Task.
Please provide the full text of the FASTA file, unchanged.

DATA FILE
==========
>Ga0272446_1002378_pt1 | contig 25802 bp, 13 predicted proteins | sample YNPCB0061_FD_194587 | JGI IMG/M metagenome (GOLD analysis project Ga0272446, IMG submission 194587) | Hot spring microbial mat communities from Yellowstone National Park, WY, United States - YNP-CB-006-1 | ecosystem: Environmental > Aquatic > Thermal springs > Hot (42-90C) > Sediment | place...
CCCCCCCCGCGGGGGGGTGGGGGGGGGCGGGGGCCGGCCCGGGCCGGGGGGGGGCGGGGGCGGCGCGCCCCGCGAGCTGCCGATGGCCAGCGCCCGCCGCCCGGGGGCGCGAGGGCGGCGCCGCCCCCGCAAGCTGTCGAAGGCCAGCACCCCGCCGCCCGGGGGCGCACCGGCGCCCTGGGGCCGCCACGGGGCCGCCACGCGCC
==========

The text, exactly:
>Ga0272446_1002378_pt1 | contig 25802 bp, 13 predicted proteins | sample YNPCB0061_FD_194587 | JGI IMG/M metagenome (GOLD analysis project Ga0272446, IMG submission 194587) | Hot spring microbial mat communities from Yellowstone National Park, WY, United States - YNP-CB-006-1 | ecosystem: Environmental > Aquatic > Thermal springs > Hot (42-90C) > Sediment | place...
CCCCCCCCGCGGGGGGGTGGGGGGGGGCGGGGGCCGGCCCGGGCCGGGGGGGGGCGGGGGCGGCGCGCCCCGCGAGCTGCCGATGGCCAGCGCCCGCCGCCCGGGGGCGCGAGGGCGGCGCCGCCCCCGCAAGCTGTCGAAGGCCAGCACCCCGCCGCCCGGGGGCGCACCGGCGCCCTGGGGCCGCCACGGGGCCGCCACGCGCC